Recently I was attempting to photograph Aculeates around an area of flowering Heather (Calluna vulgaris).It was sunny and warm and several female Mellinus arvensis wasps were around the heather, apparently hunting the many flies feeding on the flowers. These are a species that provision the nest cells with various flies. I noticed one Mellinus, carrying something, come into land on a bare earth bank next to where I was standing. When I focused through the camera viewfinder I was surprised to see that she was in the process of eating a fly (probably a Greenbottle, Calliphoridae). The head of the fly had already gone, and over the period of a couple of minutes she ate the muscles of the thorax and part of the abdomen. Eventually she flew off leaving behind the cuticle and some chewed remains.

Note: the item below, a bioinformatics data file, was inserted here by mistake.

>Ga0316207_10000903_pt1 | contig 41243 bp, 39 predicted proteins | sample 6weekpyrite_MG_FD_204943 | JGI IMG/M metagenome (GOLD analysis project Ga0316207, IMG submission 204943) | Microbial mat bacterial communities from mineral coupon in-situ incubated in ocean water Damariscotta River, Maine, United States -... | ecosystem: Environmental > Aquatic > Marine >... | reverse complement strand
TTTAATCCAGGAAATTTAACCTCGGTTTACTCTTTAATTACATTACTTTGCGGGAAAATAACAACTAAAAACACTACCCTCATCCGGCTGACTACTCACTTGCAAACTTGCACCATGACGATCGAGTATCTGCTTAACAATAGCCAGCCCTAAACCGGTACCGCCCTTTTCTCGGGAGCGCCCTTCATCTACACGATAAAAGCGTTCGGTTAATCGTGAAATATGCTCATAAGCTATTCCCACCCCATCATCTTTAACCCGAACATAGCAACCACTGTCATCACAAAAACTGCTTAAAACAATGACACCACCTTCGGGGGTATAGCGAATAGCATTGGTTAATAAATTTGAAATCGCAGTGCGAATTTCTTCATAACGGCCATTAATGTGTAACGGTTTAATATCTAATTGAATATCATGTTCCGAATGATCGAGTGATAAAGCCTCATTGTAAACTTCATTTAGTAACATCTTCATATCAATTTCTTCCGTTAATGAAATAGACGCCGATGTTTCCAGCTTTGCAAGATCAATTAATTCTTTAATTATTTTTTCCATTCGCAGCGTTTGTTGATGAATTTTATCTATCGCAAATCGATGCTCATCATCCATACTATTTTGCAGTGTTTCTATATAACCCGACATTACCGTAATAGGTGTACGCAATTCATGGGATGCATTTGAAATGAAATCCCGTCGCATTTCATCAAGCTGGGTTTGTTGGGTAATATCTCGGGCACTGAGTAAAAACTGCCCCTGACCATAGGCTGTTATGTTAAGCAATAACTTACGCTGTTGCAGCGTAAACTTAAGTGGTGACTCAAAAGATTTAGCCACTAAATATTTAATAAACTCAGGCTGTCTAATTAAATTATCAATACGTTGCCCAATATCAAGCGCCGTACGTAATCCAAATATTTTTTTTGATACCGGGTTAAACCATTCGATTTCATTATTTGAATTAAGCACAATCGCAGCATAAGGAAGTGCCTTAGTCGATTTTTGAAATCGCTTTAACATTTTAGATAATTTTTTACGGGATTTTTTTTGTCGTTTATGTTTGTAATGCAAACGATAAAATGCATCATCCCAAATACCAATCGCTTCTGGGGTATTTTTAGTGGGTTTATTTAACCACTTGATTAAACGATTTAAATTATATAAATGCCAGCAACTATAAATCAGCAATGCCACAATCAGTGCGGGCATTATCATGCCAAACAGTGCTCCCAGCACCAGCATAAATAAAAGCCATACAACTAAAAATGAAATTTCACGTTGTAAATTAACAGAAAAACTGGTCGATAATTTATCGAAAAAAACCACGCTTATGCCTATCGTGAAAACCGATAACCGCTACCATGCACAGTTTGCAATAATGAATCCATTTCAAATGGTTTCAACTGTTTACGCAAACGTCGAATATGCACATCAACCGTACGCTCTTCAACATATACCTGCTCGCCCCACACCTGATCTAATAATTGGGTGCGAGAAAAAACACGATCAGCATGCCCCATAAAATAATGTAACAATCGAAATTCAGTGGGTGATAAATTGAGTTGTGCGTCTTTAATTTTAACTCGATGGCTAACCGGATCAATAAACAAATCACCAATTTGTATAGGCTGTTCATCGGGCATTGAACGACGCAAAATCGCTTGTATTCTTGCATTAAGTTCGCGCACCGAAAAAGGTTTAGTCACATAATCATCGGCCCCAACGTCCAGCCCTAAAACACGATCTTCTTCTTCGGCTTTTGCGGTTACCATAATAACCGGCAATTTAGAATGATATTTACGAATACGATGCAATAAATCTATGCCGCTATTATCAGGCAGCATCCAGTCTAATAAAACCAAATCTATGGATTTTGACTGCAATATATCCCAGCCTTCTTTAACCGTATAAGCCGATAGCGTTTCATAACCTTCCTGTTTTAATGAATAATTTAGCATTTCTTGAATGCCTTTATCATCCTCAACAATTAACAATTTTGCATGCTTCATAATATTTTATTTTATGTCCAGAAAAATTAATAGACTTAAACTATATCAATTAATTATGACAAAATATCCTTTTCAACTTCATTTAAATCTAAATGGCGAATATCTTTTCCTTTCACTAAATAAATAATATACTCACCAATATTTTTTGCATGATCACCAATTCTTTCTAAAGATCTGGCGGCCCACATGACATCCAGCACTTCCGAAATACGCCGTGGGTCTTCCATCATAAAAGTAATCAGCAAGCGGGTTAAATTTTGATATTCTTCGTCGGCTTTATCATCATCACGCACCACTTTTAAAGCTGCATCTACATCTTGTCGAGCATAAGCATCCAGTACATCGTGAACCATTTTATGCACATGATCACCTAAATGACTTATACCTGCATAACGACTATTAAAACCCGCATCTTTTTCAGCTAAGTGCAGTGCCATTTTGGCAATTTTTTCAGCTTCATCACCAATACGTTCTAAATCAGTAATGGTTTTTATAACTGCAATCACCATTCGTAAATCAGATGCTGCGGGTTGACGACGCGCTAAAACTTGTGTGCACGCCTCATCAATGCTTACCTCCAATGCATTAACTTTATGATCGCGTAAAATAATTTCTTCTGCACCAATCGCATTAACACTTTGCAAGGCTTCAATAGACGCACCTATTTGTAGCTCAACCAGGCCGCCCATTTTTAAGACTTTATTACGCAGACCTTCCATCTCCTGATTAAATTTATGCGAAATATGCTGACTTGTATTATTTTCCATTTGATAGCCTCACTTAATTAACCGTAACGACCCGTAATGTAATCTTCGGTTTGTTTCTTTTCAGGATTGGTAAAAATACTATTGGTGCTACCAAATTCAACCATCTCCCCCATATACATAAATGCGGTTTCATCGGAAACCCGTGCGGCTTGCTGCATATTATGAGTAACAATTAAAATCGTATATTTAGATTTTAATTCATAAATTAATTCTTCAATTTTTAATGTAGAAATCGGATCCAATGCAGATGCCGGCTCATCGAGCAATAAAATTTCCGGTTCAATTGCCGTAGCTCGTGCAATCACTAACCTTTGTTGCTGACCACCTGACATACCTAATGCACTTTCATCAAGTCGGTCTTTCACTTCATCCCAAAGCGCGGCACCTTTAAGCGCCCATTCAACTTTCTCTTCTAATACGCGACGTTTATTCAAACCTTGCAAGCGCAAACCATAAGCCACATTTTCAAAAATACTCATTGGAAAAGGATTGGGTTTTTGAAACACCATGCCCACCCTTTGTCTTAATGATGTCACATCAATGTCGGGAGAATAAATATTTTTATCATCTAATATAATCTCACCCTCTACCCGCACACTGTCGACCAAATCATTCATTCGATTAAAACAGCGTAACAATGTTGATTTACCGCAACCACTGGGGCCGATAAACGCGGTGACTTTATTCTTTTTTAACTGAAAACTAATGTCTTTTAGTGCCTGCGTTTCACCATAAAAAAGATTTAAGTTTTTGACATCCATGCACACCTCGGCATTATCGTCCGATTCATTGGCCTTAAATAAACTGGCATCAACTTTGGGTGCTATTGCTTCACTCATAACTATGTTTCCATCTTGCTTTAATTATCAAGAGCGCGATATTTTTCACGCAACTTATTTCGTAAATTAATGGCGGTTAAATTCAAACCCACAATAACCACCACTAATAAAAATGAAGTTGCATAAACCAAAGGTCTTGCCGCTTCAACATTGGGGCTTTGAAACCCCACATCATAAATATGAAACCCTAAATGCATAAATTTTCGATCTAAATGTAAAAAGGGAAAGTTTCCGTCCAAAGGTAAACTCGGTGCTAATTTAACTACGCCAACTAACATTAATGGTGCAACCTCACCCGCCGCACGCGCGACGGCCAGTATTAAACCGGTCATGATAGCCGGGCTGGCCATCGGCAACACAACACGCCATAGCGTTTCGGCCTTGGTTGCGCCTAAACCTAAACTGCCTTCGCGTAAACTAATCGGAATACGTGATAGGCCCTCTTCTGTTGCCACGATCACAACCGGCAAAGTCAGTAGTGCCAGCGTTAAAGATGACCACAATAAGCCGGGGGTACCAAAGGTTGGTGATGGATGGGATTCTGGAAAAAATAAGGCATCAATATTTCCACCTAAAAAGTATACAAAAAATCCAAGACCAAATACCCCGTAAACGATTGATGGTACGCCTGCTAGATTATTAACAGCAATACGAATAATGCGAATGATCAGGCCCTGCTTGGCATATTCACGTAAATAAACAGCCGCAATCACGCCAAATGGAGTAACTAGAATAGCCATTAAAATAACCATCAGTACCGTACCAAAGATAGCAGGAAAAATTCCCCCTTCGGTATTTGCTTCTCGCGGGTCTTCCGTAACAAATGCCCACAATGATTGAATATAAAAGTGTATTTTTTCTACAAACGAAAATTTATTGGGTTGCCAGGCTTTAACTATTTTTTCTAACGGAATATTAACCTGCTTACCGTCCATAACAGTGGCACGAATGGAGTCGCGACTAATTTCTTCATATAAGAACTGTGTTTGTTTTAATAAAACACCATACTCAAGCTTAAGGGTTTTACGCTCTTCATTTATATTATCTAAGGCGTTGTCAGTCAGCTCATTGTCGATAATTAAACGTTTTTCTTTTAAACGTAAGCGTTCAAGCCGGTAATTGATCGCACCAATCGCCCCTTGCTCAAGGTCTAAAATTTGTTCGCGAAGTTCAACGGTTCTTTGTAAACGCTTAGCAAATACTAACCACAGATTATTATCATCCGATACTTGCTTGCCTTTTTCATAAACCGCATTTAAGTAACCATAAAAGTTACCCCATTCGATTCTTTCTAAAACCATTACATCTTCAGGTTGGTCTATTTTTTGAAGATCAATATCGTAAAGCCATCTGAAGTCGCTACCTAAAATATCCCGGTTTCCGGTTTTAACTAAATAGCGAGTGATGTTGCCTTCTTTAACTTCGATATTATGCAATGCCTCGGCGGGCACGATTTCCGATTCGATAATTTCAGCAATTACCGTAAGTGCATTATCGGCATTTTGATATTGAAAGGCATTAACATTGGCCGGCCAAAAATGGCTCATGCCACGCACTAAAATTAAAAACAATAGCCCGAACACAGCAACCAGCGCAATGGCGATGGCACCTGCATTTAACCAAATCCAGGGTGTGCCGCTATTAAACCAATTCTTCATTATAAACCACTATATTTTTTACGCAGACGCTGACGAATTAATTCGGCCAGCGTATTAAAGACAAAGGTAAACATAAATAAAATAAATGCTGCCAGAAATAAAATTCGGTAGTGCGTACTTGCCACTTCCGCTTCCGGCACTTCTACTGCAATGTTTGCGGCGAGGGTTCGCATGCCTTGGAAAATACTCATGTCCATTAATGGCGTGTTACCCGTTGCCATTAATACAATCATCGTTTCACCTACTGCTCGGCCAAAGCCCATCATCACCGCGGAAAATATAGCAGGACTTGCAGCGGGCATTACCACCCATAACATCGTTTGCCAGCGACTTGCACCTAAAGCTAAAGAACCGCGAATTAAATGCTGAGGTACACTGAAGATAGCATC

According to all the literature adult wasps, whether solitary or social, take nectar from flowers and honeydew to feed themselves, reserving animal prey for the larvae, although some have been observed to occasionally malaxate their prey and ingest the body fluids. Spradbery in ‘Wasps’ (1973) references Rau as having observed an Odynerus dorsalis consuming the entire body contents of a caterpillar. However the female Mellinus I watched and photographed actively chewed and ingested muscle and other body tissue.